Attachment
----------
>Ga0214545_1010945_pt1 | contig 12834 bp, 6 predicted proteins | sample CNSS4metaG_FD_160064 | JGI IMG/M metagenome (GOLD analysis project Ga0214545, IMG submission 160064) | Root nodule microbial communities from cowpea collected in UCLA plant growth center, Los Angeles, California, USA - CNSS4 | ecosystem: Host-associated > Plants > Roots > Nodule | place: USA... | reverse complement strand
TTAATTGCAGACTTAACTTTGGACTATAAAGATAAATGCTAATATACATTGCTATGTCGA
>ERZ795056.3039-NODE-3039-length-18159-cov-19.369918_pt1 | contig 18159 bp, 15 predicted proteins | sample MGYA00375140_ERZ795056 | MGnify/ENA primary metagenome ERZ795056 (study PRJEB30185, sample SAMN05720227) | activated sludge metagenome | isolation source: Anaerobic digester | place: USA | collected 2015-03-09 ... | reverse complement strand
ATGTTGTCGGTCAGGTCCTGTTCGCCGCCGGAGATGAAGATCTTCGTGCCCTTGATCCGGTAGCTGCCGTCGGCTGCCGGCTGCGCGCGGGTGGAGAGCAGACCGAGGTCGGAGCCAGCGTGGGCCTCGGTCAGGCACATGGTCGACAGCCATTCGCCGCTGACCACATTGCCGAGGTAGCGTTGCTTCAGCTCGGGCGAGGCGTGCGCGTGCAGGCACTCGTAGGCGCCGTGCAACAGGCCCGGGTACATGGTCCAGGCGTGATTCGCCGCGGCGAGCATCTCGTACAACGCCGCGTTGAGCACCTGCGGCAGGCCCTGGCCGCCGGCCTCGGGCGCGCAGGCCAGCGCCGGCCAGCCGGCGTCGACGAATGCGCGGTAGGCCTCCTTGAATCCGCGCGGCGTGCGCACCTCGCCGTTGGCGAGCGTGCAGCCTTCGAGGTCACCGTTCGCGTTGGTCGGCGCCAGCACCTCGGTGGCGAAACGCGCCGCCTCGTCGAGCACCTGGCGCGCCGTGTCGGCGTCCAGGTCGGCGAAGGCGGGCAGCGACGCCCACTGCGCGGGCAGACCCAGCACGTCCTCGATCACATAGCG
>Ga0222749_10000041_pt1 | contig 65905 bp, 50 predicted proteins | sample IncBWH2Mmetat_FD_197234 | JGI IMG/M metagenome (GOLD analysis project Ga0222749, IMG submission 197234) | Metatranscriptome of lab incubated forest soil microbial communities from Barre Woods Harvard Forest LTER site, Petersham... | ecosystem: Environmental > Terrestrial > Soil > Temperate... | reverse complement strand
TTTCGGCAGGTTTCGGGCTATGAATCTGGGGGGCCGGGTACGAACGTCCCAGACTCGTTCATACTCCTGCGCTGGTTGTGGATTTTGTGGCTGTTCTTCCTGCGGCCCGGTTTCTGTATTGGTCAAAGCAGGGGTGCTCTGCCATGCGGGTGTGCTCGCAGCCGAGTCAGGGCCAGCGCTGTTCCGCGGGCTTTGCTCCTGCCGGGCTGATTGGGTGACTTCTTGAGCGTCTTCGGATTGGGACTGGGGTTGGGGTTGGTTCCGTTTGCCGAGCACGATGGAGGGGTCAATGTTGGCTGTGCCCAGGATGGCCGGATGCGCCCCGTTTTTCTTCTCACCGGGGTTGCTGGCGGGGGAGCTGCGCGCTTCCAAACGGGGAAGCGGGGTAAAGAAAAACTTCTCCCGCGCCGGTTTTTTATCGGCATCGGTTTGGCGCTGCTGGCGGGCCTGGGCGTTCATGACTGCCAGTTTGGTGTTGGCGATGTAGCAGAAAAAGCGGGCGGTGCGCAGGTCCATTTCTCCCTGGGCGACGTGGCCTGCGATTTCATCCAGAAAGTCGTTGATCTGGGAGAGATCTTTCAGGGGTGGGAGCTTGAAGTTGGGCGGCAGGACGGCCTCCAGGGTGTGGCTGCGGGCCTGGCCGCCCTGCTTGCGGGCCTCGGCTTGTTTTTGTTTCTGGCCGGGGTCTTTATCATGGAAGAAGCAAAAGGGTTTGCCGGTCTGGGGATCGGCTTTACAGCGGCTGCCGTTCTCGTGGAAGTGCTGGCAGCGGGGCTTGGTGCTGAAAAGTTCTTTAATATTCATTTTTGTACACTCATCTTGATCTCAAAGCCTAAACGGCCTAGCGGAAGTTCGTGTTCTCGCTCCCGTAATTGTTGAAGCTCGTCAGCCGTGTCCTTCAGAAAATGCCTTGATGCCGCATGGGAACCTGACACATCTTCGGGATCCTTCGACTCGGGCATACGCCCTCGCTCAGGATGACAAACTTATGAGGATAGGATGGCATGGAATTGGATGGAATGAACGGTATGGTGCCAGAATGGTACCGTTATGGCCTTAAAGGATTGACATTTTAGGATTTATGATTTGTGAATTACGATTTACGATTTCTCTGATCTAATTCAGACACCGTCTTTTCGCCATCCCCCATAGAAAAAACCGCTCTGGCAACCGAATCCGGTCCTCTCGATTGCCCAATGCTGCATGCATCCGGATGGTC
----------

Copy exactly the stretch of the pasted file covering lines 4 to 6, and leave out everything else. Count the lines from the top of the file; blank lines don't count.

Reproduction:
ATGTTGTCGGTCAGGTCCTGTTCGCCGCCGGAGATGAAGATCTTCGTGCCCTTGATCCGGTAGCTGCCGTCGGCTGCCGGCTGCGCGCGGGTGGAGAGCAGACCGAGGTCGGAGCCAGCGTGGGCCTCGGTCAGGCACATGGTCGACAGCCATTCGCCGCTGACCACATTGCCGAGGTAGCGTTGCTTCAGCTCGGGCGAGGCGTGCGCGTGCAGGCACTCGTAGGCGCCGTGCAACAGGCCCGGGTACATGGTCCAGGCGTGATTCGCCGCGGCGAGCATCTCGTACAACGCCGCGTTGAGCACCTGCGGCAGGCCCTGGCCGCCGGCCTCGGGCGCGCAGGCCAGCGCCGGCCAGCCGGCGTCGACGAATGCGCGGTAGGCCTCCTTGAATCCGCGCGGCGTGCGCACCTCGCCGTTGGCGAGCGTGCAGCCTTCGAGGTCACCGTTCGCGTTGGTCGGCGCCAGCACCTCGGTGGCGAAACGCGCCGCCTCGTCGAGCACCTGGCGCGCCGTGTCGGCGTCCAGGTCGGCGAAGGCGGGCAGCGACGCCCACTGCGCGGGCAGACCCAGCACGTCCTCGATCACATAGCG
>Ga0222749_10000041_pt1 | contig 65905 bp, 50 predicted proteins | sample IncBWH2Mmetat_FD_197234 | JGI IMG/M metagenome (GOLD analysis project Ga0222749, IMG submission 197234) | Metatranscriptome of lab incubated forest soil microbial communities from Barre Woods Harvard Forest LTER site, Petersham... | ecosystem: Environmental > Terrestrial > Soil > Temperate... | reverse complement strand
TTTCGGCAGGTTTCGGGCTATGAATCTGGGGGGCCGGGTACGAACGTCCCAGACTCGTTCATACTCCTGCGCTGGTTGTGGATTTTGTGGCTGTTCTTCCTGCGGCCCGGTTTCTGTATTGGTCAAAGCAGGGGTGCTCTGCCATGCGGGTGTGCTCGCAGCCGAGTCAGGGCCAGCGCTGTTCCGCGGGCTTTGCTCCTGCCGGGCTGATTGGGTGACTTCTTGAGCGTCTTCGGATTGGGACTGGGGTTGGGGTTGGTTCCGTTTGCCGAGCACGATGGAGGGGTCAATGTTGGCTGTGCCCAGGATGGCCGGATGCGCCCCGTTTTTCTTCTCACCGGGGTTGCTGGCGGGGGAGCTGCGCGCTTCCAAACGGGGAAGCGGGGTAAAGAAAAACTTCTCCCGCGCCGGTTTTTTATCGGCATCGGTTTGGCGCTGCTGGCGGGCCTGGGCGTTCATGACTGCCAGTTTGGTGTTGGCGATGTAGCAGAAAAAGCGGGCGGTGCGCAGGTCCATTTCTCCCTGGGCGACGTGGCCTGCGATTTCATCCAGAAAGTCGTTGATCTGGGAGAGATCTTTCAGGGGTGGGAGCTTGAAGTTGGGCGGCAGGACGGCCTCCAGGGTGTGGCTGCGGGCCTGGCCGCCCTGCTTGCGGGCCTCGGCTTGTTTTTGTTTCTGGCCGGGGTCTTTATCATGGAAGAAGCAAAAGGGTTTGCCGGTCTGGGGATCGGCTTTACAGCGGCTGCCGTTCTCGTGGAAGTGCTGGCAGCGGGGCTTGGTGCTGAAAAGTTCTTTAATATTCATTTTTGTACACTCATCTTGATCTCAAAGCCTAAACGGCCTAGCGGAAGTTCGTGTTCTCGCTCCCGTAATTGTTGAAGCTCGTCAGCCGTGTCCTTCAGAAAATGCCTTGATGCCGCATGGGAACCTGACACATCTTCGGGATCCTTCGACTCGGGCATACGCCCTCGCTCAGGATGACAAACTTATGAGGATAGGATGGCATGGAATTGGATGGAATGAACGGTATGGTGCCAGAATGGTACCGTTATGGCCTTAAAGGATTGACATTTTAGGATTTATGATTTGTGAATTACGATTTACGATTTCTCTGATCTAATTCAGACACCGTCTTTTCGCCATCCCCCATAGAAAAAACCGCTCTGGCAACCGAATCCGGTCCTCTCGATTGCCCAATGCTGCATGCATCCGGATGGTC